File Download
  Links for fulltext
     (May Require Subscription)
  • Find via Find It@HKUL
Supplementary

Article: 'Drinking, kicking back and gang banging': alcohol, violence and street gangs

Title'Drinking, kicking back and gang banging': alcohol, violence and street gangs
Authors
Issue Date1996
PublisherOklahoma State University, Sociology Department. The Journal's web site is located at http://www.ou.edu/special/freeinq/about.htm
Citation
Free Inquiry in Creative Sociology, 1996, v. 24 n. 2, p. 123-132 How to Cite?
AbstractCriminologists and sociologists have had a longstanding interest in gang violence. Dating back to Thrasher's (1927) ethnographic observations of Chicago's gangs in the 1920's. Debates have focused on a range of issues such as whether violence is a defining property of gangs. This question has led to analyses of the frequency, viability, severity, and organization of violence in gang life (Moore. Garcia , Garcia. Cerda. Valenc1a 1978: Sanchez-Jankowski 1991 . Sanders 1994: Taylor 1989). The etiology of gang violence also has been of central concern with a vanity of reasons being advanced. Yablonsky (1970) advocated a psycho- social framework in which gang violence was tied to the pathology of the group’s leadership. Other attempts to construct a causal model were connected by an interest in class issues. Miller (1958) advocated a culture of poverty argument in which gang life including violence merely reflected the focal concerns of the lower classes. Cohen (1955) argued that gang members· hostility and aggression represents a reaction-formation to their inability to measure up to the middle class measuring rod. They reject the rejecters and status is achieved through an alternative value system which emphasizes negativistic. Malicious and non-utilitarian behavior. Cloward and Ohlin ( 1960) took the notion of status deprivation further. Suggesting that the variations in the legitimate and illegitimate opportunities in different lower class communities influences whether a gang is criminal retreatist or violent.
Persistent Identifierhttp://hdl.handle.net/10722/82437
ISSN

 

DC FieldValueLanguage
dc.contributor.authorHunt, Gen_HK
dc.contributor.authorJoe, Ken_HK
dc.contributor.authorWaldorf, D-
dc.date.accessioned2010-09-06T08:29:18Z-
dc.date.available2010-09-06T08:29:18Z-
dc.date.issued1996en_HK
dc.identifier.citationFree Inquiry in Creative Sociology, 1996, v. 24 n. 2, p. 123-132en_HK
dc.identifier.issn0736-9182-
dc.identifier.urihttp://hdl.handle.net/10722/82437-
dc.description.abstractCriminologists and sociologists have had a longstanding interest in gang violence. Dating back to Thrasher's (1927) ethnographic observations of Chicago's gangs in the 1920's. Debates have focused on a range of issues such as whether violence is a defining property of gangs. This question has led to analyses of the frequency, viability, severity, and organization of violence in gang life (Moore. Garcia , Garcia. Cerda. Valenc1a 1978: Sanchez-Jankowski 1991 . Sanders 1994: Taylor 1989). The etiology of gang violence also has been of central concern with a vanity of reasons being advanced. Yablonsky (1970) advocated a psycho- social framework in which gang violence was tied to the pathology of the group’s leadership. Other attempts to construct a causal model were connected by an interest in class issues. Miller (1958) advocated a culture of poverty argument in which gang life including violence merely reflected the focal concerns of the lower classes. Cohen (1955) argued that gang members· hostility and aggression represents a reaction-formation to their inability to measure up to the middle class measuring rod. They reject the rejecters and status is achieved through an alternative value system which emphasizes negativistic. Malicious and non-utilitarian behavior. Cloward and Ohlin ( 1960) took the notion of status deprivation further. Suggesting that the variations in the legitimate and illegitimate opportunities in different lower class communities influences whether a gang is criminal retreatist or violent.-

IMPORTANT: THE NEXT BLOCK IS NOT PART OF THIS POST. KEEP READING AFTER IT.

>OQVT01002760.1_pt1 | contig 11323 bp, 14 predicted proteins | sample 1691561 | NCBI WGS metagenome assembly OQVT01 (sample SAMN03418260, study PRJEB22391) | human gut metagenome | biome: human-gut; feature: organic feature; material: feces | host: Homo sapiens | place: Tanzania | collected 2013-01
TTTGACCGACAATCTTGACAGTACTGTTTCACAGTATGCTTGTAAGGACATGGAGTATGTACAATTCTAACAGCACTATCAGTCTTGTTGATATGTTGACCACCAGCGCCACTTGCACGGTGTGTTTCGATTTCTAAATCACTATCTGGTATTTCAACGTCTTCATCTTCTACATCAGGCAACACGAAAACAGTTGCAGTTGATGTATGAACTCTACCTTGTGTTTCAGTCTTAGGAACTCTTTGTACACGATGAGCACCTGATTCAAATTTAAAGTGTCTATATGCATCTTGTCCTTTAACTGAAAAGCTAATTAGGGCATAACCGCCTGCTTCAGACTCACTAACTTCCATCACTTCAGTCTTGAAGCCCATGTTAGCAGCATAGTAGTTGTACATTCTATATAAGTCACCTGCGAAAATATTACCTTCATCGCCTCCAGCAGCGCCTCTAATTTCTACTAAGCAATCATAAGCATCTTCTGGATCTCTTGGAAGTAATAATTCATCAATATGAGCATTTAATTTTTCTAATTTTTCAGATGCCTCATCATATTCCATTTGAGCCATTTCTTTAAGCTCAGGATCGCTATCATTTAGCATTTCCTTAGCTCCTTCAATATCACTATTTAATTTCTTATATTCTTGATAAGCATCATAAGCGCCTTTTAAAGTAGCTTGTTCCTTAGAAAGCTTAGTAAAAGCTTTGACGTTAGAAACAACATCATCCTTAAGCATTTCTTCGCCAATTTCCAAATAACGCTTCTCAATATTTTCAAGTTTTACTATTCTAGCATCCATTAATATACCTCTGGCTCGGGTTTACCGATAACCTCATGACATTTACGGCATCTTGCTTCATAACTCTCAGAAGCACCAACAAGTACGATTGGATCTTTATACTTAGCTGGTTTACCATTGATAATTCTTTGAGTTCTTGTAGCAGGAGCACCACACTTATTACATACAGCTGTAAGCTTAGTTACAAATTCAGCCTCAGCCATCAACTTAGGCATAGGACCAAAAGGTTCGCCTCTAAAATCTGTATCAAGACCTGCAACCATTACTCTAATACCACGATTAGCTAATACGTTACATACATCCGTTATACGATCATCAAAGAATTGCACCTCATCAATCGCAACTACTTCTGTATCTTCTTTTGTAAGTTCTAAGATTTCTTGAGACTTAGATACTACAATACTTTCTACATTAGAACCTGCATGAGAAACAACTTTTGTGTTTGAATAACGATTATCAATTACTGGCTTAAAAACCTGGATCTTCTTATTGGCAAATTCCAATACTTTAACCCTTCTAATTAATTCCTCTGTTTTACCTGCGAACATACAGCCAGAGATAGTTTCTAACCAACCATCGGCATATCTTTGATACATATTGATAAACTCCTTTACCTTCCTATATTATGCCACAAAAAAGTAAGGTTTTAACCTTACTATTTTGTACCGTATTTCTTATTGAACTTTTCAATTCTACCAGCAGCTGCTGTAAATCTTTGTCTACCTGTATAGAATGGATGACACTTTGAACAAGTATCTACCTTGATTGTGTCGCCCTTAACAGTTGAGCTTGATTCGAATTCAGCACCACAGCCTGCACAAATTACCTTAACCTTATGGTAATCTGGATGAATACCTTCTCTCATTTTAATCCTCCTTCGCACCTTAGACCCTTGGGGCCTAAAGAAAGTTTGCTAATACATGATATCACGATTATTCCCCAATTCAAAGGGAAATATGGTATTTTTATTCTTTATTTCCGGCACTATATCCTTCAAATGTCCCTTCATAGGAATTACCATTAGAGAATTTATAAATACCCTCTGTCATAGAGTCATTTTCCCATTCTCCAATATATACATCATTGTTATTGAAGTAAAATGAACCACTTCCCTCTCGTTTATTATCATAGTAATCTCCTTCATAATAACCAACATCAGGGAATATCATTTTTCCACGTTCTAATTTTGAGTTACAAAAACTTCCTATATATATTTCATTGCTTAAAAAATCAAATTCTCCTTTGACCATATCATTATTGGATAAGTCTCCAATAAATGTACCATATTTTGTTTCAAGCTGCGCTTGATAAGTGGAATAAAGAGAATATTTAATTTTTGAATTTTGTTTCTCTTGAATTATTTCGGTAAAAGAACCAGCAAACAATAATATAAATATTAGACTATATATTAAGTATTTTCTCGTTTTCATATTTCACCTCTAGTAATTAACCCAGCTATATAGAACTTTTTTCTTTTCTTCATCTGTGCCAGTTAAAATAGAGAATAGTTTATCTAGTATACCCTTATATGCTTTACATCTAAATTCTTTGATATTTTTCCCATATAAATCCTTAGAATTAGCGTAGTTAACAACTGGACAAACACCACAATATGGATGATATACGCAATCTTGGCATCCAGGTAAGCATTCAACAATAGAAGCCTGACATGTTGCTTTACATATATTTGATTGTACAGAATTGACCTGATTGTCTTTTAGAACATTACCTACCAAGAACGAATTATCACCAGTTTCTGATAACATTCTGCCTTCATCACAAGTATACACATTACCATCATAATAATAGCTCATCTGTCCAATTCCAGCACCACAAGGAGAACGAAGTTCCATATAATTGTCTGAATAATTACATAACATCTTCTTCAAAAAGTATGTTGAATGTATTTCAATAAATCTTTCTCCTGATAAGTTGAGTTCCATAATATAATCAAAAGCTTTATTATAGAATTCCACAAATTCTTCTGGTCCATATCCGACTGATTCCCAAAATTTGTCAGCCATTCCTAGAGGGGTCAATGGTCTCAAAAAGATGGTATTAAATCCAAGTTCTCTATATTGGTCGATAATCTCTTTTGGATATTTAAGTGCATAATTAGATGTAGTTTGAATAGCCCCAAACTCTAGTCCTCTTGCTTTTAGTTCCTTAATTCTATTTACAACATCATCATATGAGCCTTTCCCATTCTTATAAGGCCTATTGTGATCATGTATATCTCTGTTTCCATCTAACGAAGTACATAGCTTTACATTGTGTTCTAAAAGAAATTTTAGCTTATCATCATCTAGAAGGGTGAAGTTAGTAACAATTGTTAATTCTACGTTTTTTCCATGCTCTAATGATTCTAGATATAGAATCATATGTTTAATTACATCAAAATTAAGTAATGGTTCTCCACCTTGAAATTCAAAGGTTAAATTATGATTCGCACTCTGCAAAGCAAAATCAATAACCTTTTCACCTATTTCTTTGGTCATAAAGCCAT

dc.languageengen_HK
dc.publisherOklahoma State University, Sociology Department. The Journal's web site is located at http://www.ou.edu/special/freeinq/about.htm-
dc.relation.ispartofFree Inquiry in Creative Sociologyen_HK
dc.title'Drinking, kicking back and gang banging': alcohol, violence and street gangsen_HK
dc.typeArticleen_HK
dc.identifier.emailJoe, K: kjoe@hkucc.hku.hken_HK
dc.identifier.authorityLaidler, KA=rp00566en_HK
dc.description.naturelink_to_OA_fulltext-
dc.identifier.hkuros33859en_HK
dc.identifier.volume24-
dc.identifier.issue2-
dc.identifier.spage123-
dc.identifier.epage132-
dc.publisher.placeUnited States-

Export via OAI-PMH Interface in XML Formats


OR


Export to Other Non-XML Formats